Earl Newton Thomas, decorated WWII pilot who later flew for Delta

Some people called him Earl; others called him Captain, Buddy or Tommy; his kids all called him sir; and golfing buddies called him “the Bear.”

But everybody called Earl Newton Thomas of Peachtree City a hero, including the U.S. Army Air Forces in World War II.

Mr.  Thomas, a decorated bomber and fighter pilot who flew dozens of missions over Germany before going to work for Delta Air Lines in 1949, died Aug. 20 of cancer. He was 88. A memorial service will be at 1 p.m. Saturday at Carmichael-Hemperley Funeral Home in Peachtree City.

Mr. Thomas joined the military when World War II began and soon transferred to the air forces. He earned his pilot’s wings in May 1943 and before long was flying missions over Germany in B-17 bombers as a lead pilot, guiding hundreds of planes, his family said.

Promoted to captain, he received the Distinguished Flying Cross and chose to stay in combat as a fighter pilot in a P-51 Mustang when he could have returned home, relatives said.

His son, John R. Thomas of Peachtree City, also a Delta pilot, said Mr. Thomas once quipped that he’d been lucky and had declined to wear a parachute “because he wasn’t going to jump out the damn plane.”

“He was in the first daylight bombing mission over Berlin,” John Thomas said.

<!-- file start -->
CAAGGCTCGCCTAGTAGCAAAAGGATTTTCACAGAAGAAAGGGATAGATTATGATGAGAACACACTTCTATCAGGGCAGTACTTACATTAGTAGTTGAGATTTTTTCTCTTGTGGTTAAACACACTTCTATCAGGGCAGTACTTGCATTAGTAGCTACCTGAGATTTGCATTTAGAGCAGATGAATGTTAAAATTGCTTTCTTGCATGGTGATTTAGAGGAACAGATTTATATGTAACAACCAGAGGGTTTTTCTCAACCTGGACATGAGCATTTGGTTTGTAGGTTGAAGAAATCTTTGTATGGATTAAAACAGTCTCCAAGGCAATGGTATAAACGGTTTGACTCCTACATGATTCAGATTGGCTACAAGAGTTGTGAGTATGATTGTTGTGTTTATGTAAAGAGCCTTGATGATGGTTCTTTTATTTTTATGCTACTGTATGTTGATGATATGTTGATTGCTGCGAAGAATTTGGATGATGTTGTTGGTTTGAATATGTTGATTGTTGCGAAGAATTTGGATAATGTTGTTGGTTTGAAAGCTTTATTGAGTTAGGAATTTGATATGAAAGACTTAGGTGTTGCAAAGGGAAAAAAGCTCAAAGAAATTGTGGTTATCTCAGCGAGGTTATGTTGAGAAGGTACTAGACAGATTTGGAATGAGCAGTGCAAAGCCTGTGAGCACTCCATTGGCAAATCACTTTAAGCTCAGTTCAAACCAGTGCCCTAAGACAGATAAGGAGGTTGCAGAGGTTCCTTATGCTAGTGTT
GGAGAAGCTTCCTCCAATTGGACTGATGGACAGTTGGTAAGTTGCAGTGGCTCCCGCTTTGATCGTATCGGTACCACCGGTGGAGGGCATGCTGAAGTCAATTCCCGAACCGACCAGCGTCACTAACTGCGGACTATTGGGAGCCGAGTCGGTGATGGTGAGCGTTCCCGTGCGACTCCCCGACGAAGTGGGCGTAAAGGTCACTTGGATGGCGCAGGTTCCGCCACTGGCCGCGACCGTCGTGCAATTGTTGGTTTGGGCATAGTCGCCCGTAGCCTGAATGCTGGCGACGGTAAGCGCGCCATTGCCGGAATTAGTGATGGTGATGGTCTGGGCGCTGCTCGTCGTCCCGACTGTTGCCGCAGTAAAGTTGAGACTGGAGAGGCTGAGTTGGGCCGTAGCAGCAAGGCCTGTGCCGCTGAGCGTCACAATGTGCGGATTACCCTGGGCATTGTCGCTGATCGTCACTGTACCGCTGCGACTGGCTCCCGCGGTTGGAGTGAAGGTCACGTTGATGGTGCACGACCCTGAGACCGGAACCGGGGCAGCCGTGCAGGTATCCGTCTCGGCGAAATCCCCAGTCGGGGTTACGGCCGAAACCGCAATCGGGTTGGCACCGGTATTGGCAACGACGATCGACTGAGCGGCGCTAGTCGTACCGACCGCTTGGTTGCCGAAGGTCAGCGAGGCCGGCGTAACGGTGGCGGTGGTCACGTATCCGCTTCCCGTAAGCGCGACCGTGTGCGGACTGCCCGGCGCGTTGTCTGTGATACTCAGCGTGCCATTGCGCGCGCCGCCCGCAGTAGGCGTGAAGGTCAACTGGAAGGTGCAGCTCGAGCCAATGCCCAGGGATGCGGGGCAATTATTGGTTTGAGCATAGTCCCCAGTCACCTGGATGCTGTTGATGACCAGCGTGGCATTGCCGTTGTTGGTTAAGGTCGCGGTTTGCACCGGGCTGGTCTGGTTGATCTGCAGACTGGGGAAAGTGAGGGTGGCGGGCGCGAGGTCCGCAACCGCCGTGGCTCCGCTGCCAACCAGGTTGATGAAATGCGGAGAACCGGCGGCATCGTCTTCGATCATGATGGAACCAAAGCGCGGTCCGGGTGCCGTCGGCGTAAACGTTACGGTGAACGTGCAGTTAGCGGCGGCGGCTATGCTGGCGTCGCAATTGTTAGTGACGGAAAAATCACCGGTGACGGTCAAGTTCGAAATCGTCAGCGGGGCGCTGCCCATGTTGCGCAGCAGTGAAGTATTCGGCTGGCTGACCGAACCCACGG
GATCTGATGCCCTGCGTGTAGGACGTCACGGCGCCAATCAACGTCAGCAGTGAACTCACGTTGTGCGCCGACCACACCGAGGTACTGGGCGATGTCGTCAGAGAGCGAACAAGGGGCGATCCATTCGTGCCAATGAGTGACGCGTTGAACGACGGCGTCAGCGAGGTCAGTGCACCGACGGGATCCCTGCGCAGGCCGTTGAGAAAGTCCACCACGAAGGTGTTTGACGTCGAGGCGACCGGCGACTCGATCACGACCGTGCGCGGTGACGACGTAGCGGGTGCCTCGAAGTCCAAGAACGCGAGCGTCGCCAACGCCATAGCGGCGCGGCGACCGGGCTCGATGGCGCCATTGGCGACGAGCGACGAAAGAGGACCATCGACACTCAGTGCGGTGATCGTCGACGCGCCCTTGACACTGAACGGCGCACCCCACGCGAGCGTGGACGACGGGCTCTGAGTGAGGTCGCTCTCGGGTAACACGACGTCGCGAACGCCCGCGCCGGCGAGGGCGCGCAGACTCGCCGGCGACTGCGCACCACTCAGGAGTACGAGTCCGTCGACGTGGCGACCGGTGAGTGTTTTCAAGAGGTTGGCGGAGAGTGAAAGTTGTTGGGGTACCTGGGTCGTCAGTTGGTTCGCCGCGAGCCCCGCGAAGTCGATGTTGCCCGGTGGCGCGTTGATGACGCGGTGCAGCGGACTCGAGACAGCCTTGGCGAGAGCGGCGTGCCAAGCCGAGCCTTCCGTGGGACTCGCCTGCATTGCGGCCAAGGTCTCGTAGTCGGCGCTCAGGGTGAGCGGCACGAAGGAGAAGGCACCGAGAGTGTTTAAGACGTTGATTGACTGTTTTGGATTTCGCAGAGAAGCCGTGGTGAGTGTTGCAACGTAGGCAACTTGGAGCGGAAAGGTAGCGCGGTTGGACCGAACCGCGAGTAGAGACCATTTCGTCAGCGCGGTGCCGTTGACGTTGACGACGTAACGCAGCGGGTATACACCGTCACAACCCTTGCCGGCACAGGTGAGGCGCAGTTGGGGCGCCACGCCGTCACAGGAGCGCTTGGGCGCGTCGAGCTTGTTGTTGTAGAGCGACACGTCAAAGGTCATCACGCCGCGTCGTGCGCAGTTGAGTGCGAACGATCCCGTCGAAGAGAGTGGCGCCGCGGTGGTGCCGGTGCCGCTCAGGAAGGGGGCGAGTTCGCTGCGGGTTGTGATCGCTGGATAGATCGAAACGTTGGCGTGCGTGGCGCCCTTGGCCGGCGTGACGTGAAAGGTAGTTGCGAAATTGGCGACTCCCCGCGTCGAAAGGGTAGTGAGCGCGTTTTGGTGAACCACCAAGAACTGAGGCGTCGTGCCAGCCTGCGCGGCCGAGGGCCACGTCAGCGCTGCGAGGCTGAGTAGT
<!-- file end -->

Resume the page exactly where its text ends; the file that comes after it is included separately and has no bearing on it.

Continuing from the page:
One time, Mr. Thomas' son said, "he thought he was going to be first back to England after being jumped by German fighters, but was last, and said, ‘The other pilots must have been more scared than I was.’”

Edgar Miller of Crystal River, Fla., his co-pilot on 14 missions in a unit of the fabled 8th Air Force, said Mr. Thomas flew in support of the Allied invasion on D-Day.

“He was a natural pilot and a natural athlete and just a great friend," Mr. Miller said. "I talked to him 10 days before he passed away and he said, ‘I’m falling fast,’ but was worried about his wife,” former flight attendant Patricia Thomas, who is suffering from Alzheimer’s disease.

Still, daughter Deborah Christiansen of Roswell said, Mr. Thomas' wife of 59 years was at his bedside at the end.

“I said, ‘Mama, that’s Daddy over there,'” Mrs. Christiansen said. “He’s dying and you’re not ever going to see him again. All of a sudden, it was unbelievable. She kissed him all over his face, and said, ‘Oh, Daddy, we love you so much, you can go on up to Heaven.’”

“He lit up when he saw” her, Mr. Thomas' son said.

Mr. Thomas was born in Bluefield, W.Va., and grew up in Roanoke, Va. He skipped college but still wound up flying Delta’s biggest jets before he retired at the same rank he held in the military, captain, amassing more than 29,000 hours of flight time that took him all over the world.

Mr. Thomas also was an avid motorcyclist, traversing the country several times, Mrs. Christiansen said. And “those with whom he golfed called him ‘the Bear’ because he played like Jack Nicklaus or was always in the woods, looking for his ball and growling,” she said.

“He was just the best,” his son said, “as honest as the day is long, and brave to the last.”

Other survivors include daughters Kathleen Bassett of Milton and Mary Thomas of Roswell; three grandchildren; and one great-grandson.